VMware finally supports NFS version 4.1 and even allows Kerberos authentication. This now allows administrators to use features that were brought to the NFS kernel back in 2010. The biggest advantage in my mind is the ability to have “Multi-pathing” on your shares. You can now have multiple IP addresses associated with a single NFS mount for redundancy. In addition you can now provide more authentication for the mounts other then IP Addressing. You can now use Kerberos to authenticate the ESXi hosts. Now you must be using AD and that the ESXi host must joined to the domain, and that you’ve specified the NFS Authentication Credentials (which are in System -> Authentication Credentials on each host).
So for those who didn’t know, ESXi 5.5 u1 had a pretty seveare issue relating to NFS.
So occasionally any connections to NFS storage would end up in an All Paths Down (APD) condition. This is obviously pretty poor as things tend to break when the storage is ripped out from underneath the VMs running on the hosts.
This has been a known bug by VMware. This issue had absolutely nothing to do with Network or Storage hardware, however NetApp had come out with a patch that would help prevent the issue.
In addition ESXi 5.5 was vulnerable to the Heartbleed issues. If you read that and are confused, well you must have lived under a rock.
VMware has released 5.5 U1b that has the patches baked in. If you don’t want to do a full update, the patch is here, http://kb.vmware.com/selfservice/microsites/search.do?language=en_US&cmd=displayKC&externalId=2077361
A collegue of mine has create a script that you can run on your ESXi hosts to update the server if you don’t have VUM installed. You must enable SSH to the host.
# open firewall for outgoing http requests:
esxcli network firewall ruleset set -e true -r httpClient
# Install the ESXi 5.5 pre-U1 Heartbleed Fix Image Profile from the VMware Online depot
esxcli software profile update -d https://hostupdate.vmware.com/software/VUM/PRODUCTION/main/vmw-depot-index.xml -p ESXi-5.5.0-20140401020s-standard --allow-downgrades
# Reboot your host
This is a video i did to show how to create a custom ESXi image iso and zip, incorporating specific VIBs.
In this case it was to change out the Cisco net-enic & scsi-fnic drivers to match the version that is on the HCL for the UCS version we were running. The Cisco created ESXi version didn’t even have the right version.
I do know that there are a 100 videos out there for this, but i had created it, so why not share it 🙂
So i have this embedded, but since we’re looking at text, i really do recommend going straight to youtube and watch it, since the screen will be larger.
Here are some short and sweet items that i discovered yesterday;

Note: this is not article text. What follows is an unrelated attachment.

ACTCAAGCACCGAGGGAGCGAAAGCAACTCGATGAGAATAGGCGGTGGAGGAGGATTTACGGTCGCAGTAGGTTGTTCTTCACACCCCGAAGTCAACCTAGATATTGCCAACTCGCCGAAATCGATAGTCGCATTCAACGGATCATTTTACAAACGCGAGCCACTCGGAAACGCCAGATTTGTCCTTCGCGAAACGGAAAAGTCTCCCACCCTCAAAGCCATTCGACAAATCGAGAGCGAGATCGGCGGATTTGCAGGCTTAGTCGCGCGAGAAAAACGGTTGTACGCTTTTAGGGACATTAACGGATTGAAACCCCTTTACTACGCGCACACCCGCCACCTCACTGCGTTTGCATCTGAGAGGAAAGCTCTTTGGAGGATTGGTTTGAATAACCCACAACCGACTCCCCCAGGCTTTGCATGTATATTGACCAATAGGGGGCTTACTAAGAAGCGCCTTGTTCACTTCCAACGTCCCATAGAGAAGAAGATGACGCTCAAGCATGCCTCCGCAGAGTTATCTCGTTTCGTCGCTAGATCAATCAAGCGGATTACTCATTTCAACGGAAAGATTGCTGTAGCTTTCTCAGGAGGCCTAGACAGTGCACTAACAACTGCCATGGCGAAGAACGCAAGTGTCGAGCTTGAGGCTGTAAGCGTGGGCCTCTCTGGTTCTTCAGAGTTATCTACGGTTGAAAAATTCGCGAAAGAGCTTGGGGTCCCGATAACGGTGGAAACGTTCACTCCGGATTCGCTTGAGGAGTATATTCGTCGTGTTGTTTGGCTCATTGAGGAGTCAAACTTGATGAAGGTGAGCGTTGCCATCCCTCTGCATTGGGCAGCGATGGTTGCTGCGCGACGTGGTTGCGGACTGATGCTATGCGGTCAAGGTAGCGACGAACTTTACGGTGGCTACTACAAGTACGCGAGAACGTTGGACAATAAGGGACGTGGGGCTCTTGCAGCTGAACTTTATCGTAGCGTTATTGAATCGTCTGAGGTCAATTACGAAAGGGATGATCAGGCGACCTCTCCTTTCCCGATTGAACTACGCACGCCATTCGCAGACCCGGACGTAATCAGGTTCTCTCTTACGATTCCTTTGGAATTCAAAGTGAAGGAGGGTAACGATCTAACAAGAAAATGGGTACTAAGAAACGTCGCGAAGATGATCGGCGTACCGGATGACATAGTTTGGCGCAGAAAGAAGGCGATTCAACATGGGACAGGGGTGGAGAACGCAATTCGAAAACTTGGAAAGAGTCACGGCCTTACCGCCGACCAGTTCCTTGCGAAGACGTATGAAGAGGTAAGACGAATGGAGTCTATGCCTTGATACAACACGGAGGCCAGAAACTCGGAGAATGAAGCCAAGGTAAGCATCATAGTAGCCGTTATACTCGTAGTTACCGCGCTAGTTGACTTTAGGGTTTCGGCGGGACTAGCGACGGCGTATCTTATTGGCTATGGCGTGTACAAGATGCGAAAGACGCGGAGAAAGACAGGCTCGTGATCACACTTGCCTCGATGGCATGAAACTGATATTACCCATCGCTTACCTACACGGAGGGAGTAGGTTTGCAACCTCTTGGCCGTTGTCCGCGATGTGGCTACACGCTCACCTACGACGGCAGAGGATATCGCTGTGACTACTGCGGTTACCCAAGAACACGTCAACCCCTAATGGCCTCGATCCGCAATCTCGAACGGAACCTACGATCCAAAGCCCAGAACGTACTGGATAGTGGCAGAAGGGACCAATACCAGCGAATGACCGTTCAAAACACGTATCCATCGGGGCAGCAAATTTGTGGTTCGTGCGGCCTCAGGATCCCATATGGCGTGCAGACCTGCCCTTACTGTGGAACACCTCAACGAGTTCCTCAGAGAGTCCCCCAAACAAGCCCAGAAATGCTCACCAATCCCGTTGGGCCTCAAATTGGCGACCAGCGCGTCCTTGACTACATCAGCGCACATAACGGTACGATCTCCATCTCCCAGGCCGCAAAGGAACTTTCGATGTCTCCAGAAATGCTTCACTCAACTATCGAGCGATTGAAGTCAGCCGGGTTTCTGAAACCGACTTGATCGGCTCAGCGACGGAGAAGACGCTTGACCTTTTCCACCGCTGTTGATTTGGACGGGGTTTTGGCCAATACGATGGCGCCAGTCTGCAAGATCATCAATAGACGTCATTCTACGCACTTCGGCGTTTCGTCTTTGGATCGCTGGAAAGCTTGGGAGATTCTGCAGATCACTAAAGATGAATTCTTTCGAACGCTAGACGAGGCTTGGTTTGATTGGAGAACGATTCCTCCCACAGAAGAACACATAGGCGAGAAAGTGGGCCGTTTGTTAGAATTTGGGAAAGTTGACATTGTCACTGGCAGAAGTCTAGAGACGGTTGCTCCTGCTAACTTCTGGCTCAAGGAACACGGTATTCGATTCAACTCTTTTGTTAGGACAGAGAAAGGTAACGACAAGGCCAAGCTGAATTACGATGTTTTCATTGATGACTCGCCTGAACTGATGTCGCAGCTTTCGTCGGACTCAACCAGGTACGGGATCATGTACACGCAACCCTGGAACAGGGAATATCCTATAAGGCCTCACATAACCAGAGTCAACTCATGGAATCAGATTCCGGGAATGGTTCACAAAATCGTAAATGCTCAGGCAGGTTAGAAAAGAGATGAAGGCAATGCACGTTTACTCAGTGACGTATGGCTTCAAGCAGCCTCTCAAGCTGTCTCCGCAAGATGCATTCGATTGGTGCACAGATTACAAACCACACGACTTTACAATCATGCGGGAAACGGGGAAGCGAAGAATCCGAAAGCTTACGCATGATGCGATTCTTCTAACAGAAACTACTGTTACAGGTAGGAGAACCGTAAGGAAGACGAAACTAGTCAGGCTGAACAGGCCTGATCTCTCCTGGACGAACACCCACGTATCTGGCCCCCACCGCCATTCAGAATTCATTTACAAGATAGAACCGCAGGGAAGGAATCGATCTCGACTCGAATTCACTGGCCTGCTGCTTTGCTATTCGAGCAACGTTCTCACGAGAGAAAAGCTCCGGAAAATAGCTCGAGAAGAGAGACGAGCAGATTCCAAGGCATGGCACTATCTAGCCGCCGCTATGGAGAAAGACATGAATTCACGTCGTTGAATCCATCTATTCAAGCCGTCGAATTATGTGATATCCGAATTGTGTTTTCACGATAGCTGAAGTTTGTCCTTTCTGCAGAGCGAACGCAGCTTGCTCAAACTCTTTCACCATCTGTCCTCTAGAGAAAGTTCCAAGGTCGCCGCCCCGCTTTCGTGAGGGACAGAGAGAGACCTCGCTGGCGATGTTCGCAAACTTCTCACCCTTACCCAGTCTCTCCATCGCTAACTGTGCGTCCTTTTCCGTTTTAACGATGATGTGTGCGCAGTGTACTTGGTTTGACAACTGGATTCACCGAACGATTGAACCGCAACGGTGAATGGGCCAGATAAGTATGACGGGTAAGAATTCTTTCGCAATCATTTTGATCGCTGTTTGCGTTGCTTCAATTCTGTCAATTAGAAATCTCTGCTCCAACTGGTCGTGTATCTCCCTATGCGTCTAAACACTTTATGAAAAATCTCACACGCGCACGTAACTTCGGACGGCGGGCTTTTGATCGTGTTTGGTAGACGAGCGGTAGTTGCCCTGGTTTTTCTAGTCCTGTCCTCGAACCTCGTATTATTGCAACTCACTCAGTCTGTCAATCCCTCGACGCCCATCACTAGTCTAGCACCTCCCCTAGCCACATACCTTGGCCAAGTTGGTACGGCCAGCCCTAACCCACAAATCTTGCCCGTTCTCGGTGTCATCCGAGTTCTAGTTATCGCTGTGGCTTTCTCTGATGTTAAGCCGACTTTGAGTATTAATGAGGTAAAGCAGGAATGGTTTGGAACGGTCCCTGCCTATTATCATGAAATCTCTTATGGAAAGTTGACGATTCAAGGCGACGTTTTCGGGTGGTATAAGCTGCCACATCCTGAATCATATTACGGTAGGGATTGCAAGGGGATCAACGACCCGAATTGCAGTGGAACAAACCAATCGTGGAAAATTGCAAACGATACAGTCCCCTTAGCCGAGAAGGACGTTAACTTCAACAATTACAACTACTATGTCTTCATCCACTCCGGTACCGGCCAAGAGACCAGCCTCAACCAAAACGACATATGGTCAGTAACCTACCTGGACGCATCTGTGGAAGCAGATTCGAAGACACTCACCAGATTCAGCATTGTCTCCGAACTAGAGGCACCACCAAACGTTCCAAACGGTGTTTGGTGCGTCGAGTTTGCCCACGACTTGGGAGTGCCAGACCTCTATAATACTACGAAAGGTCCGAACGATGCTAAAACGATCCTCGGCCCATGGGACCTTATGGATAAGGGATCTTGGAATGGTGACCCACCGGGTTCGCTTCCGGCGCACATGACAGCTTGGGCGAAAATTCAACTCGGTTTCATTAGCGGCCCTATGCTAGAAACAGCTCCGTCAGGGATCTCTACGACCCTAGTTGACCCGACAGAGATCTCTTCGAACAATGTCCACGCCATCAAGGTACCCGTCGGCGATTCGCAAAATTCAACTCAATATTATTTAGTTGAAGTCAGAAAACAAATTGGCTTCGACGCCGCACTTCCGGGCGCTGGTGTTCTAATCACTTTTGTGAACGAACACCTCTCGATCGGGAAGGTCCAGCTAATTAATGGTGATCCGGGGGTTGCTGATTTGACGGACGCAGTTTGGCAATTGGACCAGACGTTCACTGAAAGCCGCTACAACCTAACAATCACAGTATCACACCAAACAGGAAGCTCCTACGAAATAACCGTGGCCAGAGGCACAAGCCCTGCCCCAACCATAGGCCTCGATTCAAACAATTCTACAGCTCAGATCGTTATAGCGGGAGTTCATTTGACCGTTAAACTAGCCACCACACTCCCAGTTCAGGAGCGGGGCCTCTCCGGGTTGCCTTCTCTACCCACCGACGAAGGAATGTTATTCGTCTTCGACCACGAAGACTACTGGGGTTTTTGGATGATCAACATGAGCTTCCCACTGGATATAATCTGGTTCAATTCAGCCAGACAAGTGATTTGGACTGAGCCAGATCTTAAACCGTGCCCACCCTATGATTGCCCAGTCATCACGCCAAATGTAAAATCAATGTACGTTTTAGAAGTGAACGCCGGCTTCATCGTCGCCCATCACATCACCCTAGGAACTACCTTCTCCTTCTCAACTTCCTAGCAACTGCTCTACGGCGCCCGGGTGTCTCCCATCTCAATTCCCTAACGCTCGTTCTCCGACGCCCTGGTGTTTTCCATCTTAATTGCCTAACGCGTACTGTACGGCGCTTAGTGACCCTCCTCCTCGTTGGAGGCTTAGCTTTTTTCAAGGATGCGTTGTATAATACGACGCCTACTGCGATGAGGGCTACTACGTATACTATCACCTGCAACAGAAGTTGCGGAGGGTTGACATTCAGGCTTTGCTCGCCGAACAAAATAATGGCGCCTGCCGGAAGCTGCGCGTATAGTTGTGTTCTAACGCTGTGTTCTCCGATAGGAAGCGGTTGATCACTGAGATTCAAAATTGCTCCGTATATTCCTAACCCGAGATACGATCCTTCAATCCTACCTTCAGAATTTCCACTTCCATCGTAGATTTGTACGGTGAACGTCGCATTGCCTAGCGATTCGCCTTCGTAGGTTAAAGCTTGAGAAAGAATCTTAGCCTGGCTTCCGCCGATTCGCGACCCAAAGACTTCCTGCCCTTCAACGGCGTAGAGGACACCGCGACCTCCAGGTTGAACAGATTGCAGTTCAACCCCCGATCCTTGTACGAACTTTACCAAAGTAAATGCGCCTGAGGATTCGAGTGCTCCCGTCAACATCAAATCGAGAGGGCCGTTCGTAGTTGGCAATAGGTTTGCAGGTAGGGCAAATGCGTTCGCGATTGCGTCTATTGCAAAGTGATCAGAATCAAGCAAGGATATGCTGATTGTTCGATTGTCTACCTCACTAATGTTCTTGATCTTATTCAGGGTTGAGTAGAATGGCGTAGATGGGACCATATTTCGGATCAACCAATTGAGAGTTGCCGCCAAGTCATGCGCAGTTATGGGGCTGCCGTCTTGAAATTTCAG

Interestingly, ESXi does not allow you to change the timezone, it is permanently set to UTC.
Also, If you setup an NTP server on your ESXi hosts and that NTP server goes away for some reason, the ESXi host will not revert to using its’ own clock or even continuing to make a valient effort of keeping time, it instead reverts to January 1, 0001, to say this creates some issues is simplifying it. The ESX hosts complain about not being able to “synchronize”, which is the first clue you get about the issue. When you try and manually set the date through the VI-Client, you get a bunch of errors when you try and do anything and then the VI-Client froze. The only option i found was to get that NTP server online.
Note: It may have been possible to do it via powershell or cli commands, however i had needed to get the NTP servers online anyway, and once this occurred, the ESXi servers re-synced and was able to respond.
So i was asked this question by a collegue of mine. “Why is there still a 2TB size limit to a LUN in ESX”. The argument was that in this day and age, and with ESX now running on a 64-bit kernel, why are we still ham-strung by this limitation? After some consideration and thinking it was thought that maybe VMFS was the issue, but it can’t be because you can create extents and one big VMFS volume.
Well the answer is that ESX (& ESXi) are still using the SCSI-2 Standards. Yes the same SCSI-2 that was from ~1995. The ultimate issue has to do with the way the standard addresses the “READ_CAPACITY” of the LUN. It uses a 10-byte call for the capacity, which limits the return to a 32-bit number. (It actually is just under a 32-bit number, the last value of 0xffffffff is acutally reserved, and thus can’t be used. This limits you to 2199023255040 bytes, which is just under the 2TB limit.
The only current work-around is extents, which are much less then ideal.
So until VMware decides to update their outdated storage methodology, we’re stuck with the 2TB limit.